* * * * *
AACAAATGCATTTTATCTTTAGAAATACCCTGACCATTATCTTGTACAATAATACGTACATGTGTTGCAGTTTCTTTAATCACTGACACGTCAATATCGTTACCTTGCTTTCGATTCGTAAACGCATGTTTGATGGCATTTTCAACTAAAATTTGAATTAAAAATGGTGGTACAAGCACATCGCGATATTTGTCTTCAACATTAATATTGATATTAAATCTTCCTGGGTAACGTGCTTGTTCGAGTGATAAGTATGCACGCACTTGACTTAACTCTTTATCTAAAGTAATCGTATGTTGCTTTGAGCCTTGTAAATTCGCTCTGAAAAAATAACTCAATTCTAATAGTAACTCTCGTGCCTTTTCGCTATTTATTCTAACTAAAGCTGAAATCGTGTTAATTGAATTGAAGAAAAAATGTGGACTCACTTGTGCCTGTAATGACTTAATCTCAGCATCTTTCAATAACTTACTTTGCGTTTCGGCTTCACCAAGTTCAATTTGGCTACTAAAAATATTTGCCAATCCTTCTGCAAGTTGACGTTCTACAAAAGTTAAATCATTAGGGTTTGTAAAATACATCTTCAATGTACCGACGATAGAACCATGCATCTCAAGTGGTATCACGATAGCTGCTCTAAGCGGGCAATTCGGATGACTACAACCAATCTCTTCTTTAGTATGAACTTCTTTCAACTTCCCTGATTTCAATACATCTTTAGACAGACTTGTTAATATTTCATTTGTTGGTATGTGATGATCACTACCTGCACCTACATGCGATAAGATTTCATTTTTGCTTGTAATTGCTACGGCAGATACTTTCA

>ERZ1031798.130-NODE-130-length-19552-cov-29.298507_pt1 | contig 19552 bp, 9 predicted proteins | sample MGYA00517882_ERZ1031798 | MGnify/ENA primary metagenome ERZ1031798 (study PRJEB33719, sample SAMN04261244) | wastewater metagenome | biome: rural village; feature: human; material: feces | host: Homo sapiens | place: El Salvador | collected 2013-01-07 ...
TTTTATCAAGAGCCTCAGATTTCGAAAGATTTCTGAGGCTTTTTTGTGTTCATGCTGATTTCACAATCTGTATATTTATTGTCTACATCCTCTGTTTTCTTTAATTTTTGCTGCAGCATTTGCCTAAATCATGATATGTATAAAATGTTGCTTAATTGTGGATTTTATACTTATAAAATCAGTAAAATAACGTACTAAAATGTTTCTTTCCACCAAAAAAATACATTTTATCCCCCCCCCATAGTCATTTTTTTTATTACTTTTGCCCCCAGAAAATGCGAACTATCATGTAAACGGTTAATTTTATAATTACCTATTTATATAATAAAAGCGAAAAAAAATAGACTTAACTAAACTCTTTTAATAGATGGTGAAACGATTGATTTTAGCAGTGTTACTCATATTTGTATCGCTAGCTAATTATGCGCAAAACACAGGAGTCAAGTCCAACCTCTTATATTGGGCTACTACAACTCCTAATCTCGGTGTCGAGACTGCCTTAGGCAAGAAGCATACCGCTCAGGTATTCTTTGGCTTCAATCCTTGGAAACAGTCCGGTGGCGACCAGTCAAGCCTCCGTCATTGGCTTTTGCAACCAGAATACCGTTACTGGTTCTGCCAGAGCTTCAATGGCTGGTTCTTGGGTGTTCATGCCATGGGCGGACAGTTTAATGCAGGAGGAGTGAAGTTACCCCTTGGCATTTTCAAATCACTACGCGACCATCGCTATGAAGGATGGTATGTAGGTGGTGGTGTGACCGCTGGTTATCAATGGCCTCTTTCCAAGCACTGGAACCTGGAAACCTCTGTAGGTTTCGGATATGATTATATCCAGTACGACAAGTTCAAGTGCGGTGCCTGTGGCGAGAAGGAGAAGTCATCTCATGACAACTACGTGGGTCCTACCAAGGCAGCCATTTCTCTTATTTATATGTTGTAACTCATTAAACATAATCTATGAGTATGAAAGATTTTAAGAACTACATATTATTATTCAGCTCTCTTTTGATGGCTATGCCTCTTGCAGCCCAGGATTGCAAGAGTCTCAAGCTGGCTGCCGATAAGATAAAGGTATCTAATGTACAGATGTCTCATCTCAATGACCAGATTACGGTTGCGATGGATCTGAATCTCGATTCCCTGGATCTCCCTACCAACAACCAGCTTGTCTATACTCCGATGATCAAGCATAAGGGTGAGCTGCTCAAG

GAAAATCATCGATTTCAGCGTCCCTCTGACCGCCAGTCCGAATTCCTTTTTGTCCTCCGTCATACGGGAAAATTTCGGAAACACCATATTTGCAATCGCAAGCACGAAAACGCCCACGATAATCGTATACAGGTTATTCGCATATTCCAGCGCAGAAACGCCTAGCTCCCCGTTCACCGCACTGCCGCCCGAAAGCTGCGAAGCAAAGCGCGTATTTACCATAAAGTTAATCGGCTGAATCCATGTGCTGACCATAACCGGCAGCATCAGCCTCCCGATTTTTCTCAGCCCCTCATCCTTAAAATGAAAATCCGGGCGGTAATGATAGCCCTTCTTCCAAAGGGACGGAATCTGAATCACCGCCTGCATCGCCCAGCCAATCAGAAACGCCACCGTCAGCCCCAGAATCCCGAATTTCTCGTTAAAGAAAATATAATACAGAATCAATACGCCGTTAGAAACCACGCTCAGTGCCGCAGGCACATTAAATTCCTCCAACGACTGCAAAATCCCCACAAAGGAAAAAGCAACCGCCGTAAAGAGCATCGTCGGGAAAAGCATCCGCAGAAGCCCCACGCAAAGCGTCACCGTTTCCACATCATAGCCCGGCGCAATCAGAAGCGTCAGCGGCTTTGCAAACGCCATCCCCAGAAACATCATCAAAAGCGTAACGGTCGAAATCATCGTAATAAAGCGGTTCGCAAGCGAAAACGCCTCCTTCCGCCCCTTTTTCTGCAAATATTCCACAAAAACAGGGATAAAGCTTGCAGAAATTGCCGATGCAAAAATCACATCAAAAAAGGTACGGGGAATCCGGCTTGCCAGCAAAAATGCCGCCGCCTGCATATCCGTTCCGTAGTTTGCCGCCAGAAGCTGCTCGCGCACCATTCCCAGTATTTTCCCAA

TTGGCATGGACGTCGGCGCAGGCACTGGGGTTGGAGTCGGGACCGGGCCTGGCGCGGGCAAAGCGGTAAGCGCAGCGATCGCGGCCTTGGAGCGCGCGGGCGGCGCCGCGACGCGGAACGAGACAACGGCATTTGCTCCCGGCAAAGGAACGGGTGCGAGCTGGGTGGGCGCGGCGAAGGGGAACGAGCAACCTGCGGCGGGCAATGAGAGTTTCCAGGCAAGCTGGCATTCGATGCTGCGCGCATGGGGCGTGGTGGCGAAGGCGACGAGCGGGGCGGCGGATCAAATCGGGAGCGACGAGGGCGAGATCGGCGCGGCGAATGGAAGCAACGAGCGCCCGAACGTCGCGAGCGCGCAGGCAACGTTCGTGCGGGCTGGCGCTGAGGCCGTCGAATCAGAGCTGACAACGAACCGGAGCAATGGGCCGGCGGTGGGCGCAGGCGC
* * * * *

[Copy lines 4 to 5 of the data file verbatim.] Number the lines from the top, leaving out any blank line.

GAAAATCATCGATTTCAGCGTCCCTCTGACCGCCAGTCCGAATTCCTTTTTGTCCTCCGTCATACGGGAAAATTTCGGAAACACCATATTTGCAATCGCAAGCACGAAAACGCCCACGATAATCGTATACAGGTTATTCGCATATTCCAGCGCAGAAACGCCTAGCTCCCCGTTCACCGCACTGCCGCCCGAAAGCTGCGAAGCAAAGCGCGTATTTACCATAAAGTTAATCGGCTGAATCCATGTGCTGACCATAACCGGCAGCATCAGCCTCCCGATTTTTCTCAGCCCCTCATCCTTAAAATGAAAATCCGGGCGGTAATGATAGCCCTTCTTCCAAAGGGACGGAATCTGAATCACCGCCTGCATCGCCCAGCCAATCAGAAACGCCACCGTCAGCCCCAGAATCCCGAATTTCTCGTTAAAGAAAATATAATACAGAATCAATACGCCGTTAGAAACCACGCTCAGTGCCGCAGGCACATTAAATTCCTCCAACGACTGCAAAATCCCCACAAAGGAAAAAGCAACCGCCGTAAAGAGCATCGTCGGGAAAAGCATCCGCAGAAGCCCCACGCAAAGCGTCACCGTTTCCACATCATAGCCCGGCGCAATCAGAAGCGTCAGCGGCTTTGCAAACGCCATCCCCAGAAACATCATCAAAAGCGTAACGGTCGAAATCATCGTAATAAAGCGGTTCGCAAGCGAAAACGCCTCCTTCCGCCCCTTTTTCTGCAAATATTCCACAAAAACAGGGATAAAGCTTGCAGAAATTGCCGATGCAAAAATCACATCAAAAAAGGTACGGGGAATCCGGCTTGCCAGCAAAAATGCCGCCGCCTGCATATCCGTTCCGTAGTTTGCCGCCAGAAGCTGCTCGCGCACCATTCCCAGTATTTTCCCAA

TTGGCATGGACGTCGGCGCAGGCACTGGGGTTGGAGTCGGGACCGGGCCTGGCGCGGGCAAAGCGGTAAGCGCAGCGATCGCGGCCTTGGAGCGCGCGGGCGGCGCCGCGACGCGGAACGAGACAACGGCATTTGCTCCCGGCAAAGGAACGGGTGCGAGCTGGGTGGGCGCGGCGAAGGGGAACGAGCAACCTGCGGCGGGCAATGAGAGTTTCCAGGCAAGCTGGCATTCGATGCTGCGCGCATGGGGCGTGGTGGCGAAGGCGACGAGCGGGGCGGCGGATCAAATCGGGAGCGACGAGGGCGAGATCGGCGCGGCGAATGGAAGCAACGAGCGCCCGAACGTCGCGAGCGCGCAGGCAACGTTCGTGCGGGCTGGCGCTGAGGCCGTCGAATCAGAGCTGACAACGAACCGGAGCAATGGGCCGGCGGTGGGCGCAGGCGC